Lifestyle | Lifestyle: In this Indian city all was not right on Valentine’s Day

Lifestyle: In this Indian city all was not right on Valentine’s Day

February 15, 2016 12:10 PM (UTC+8)

 

On Feb. 14 this year Valentine’s Day was celebrated with much fervor in India. Although some conscience keepers of Hindu culture wanted to celebrate it as Matru- Pitru Diwas (Parents’ Day) young India refused the proposal and went ahead, and even overboard, in celebrating love. But the day ended on a sour note in Kolkata when a group of young people had to be told that all is actually not fair in the name of love.

Before 1990 India didn’t know there was a day called Valentine’s Day and it had to be celebrated with gifts, heart-shaped cards and balloons and dollops of mush.

Valentine's Day in Bangalore
Valentine’s Day in Bangalore

Much of the credit for popularizing Valentine’s Day in India goes to Archies, who realized the potential of card and gift sales in an Indian market which other companies later latched on to.

I remember as teenagers then we became so obsessed with Valentine’s Day that we quickly sent fillers to boys we liked that if they could give us a card — just a card — on Valentine’s Day we would land up nowhere else but the moon.

I had a friend who had just had a boyfriend and who is her husband now. She promptly set out to make it to the Guinness Book of World Records by buying the largest number of cards for a single Valentine on a single Valentine’s Day, mainly because purchase of five cards came with the offer of a free gift, a chocolate maybe. As far I remember, she gifted him a box of 100 cards and devoured the 20 chocolates that she got in the bargain.

But despite this fervor to celebrate Valentine’s Day if you asked all these love-struck Indian teenagers if they knew what Valentine’s Day was really all about they wouldn’t have been able to answer.

Cut to 2016 — they can’t yet answer the question but they are no longer just satisfied with the simple pleasures of exchanging cards. The consumerist juggernaut has made Valentine’s Day into a day of expensive dinners, solitaires, perfumes and clothes and love probably comes last in the pecking order.

On Feb. 14 morning everywhere I went, from an electronics goods showroom to the largest gold jewelry chain in Kolkata, I was greeted by heart-shaped balloons, huge hollow hearts framing the doors and heart sweets and heart cakes. I wondered if Valentine’s Day is as big in western countries, from where it originated, as it is India now.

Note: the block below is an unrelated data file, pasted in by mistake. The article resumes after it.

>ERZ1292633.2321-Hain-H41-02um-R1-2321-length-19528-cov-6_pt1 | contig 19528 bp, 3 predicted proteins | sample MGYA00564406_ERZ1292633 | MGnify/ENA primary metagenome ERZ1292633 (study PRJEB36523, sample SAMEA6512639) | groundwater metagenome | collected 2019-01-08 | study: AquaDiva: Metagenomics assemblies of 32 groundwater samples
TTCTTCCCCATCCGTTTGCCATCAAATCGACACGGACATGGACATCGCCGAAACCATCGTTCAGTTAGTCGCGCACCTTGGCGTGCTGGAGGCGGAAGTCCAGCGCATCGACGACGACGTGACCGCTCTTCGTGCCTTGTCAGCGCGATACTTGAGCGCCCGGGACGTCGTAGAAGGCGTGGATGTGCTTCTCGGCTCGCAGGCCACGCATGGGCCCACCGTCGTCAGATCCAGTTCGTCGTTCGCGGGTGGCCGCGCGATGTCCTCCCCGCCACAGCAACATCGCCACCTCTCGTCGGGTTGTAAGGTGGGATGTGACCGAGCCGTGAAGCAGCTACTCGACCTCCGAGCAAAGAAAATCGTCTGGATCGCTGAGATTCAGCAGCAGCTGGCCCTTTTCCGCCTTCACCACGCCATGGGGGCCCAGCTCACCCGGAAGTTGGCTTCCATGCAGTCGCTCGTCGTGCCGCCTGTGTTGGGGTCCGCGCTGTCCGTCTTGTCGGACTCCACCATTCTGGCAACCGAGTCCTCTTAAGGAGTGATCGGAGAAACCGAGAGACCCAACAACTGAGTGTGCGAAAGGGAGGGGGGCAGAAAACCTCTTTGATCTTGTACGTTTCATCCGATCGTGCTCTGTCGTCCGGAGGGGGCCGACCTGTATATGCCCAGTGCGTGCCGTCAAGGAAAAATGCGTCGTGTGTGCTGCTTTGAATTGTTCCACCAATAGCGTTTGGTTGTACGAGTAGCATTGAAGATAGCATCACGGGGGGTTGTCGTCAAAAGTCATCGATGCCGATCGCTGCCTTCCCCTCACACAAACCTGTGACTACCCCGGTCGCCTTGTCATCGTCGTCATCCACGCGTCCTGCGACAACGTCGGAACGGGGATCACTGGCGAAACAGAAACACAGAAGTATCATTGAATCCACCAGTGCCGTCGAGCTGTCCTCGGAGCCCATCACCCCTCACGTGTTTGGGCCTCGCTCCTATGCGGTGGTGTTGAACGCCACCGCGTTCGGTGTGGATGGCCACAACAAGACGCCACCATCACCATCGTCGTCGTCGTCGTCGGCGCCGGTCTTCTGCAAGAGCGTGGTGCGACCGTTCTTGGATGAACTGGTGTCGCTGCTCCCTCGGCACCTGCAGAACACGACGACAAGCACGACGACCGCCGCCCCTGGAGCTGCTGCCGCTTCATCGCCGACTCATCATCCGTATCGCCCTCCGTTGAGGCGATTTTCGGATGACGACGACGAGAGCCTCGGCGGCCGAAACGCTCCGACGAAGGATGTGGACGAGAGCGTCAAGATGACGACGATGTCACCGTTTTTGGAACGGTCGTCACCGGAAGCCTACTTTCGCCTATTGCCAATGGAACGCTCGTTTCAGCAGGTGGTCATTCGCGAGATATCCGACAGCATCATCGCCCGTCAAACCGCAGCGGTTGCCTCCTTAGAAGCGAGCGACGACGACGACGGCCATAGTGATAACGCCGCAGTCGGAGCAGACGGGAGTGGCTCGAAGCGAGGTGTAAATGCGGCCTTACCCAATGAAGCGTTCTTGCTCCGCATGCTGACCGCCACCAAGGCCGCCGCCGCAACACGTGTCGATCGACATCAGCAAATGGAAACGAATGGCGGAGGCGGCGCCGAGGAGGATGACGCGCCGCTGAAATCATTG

Anti-Valentine's Day protest in India
Anti-Valentine’s Day protest in India

The subscribers of Hindutva ideology might have wanted to turn it into a day when parents should be loved, respected and celebrated but going by the fervor I saw on the streets of Kolkata yesterday, all I can say is they failed miserably.

Valentine’s Day was celebrated with as much fervor as would be any other festival like Christmas, Eid or Saraswati puja, which came a day before Valentine’s Day this year.

Till late into the night truckloads of people, biker gangs and groups of men and women went from one end of the city to another blowing into shrill whistles and wishing Happy Valentine’s day to anyone they saw on the street.

But what took the cake was the incident that happened in the evening.

On the evening of Feb. 14 my mother and I spotted a young girl from our balcony on the sidewalk opposite our house, barely able to walk. A guy quickly came up behind her and gave her support so that she would not fall. Then two more men in their early 20s stood with her. They put two glasses of yellow-looking fluid on the top of a random car and started taking selfies with the girl, crushing her in their midst. She kept leaning on one guy or the other and they took turns in picking her up, groping her, touched her wherever possible and all this we kept watching from the balcony with rising fear.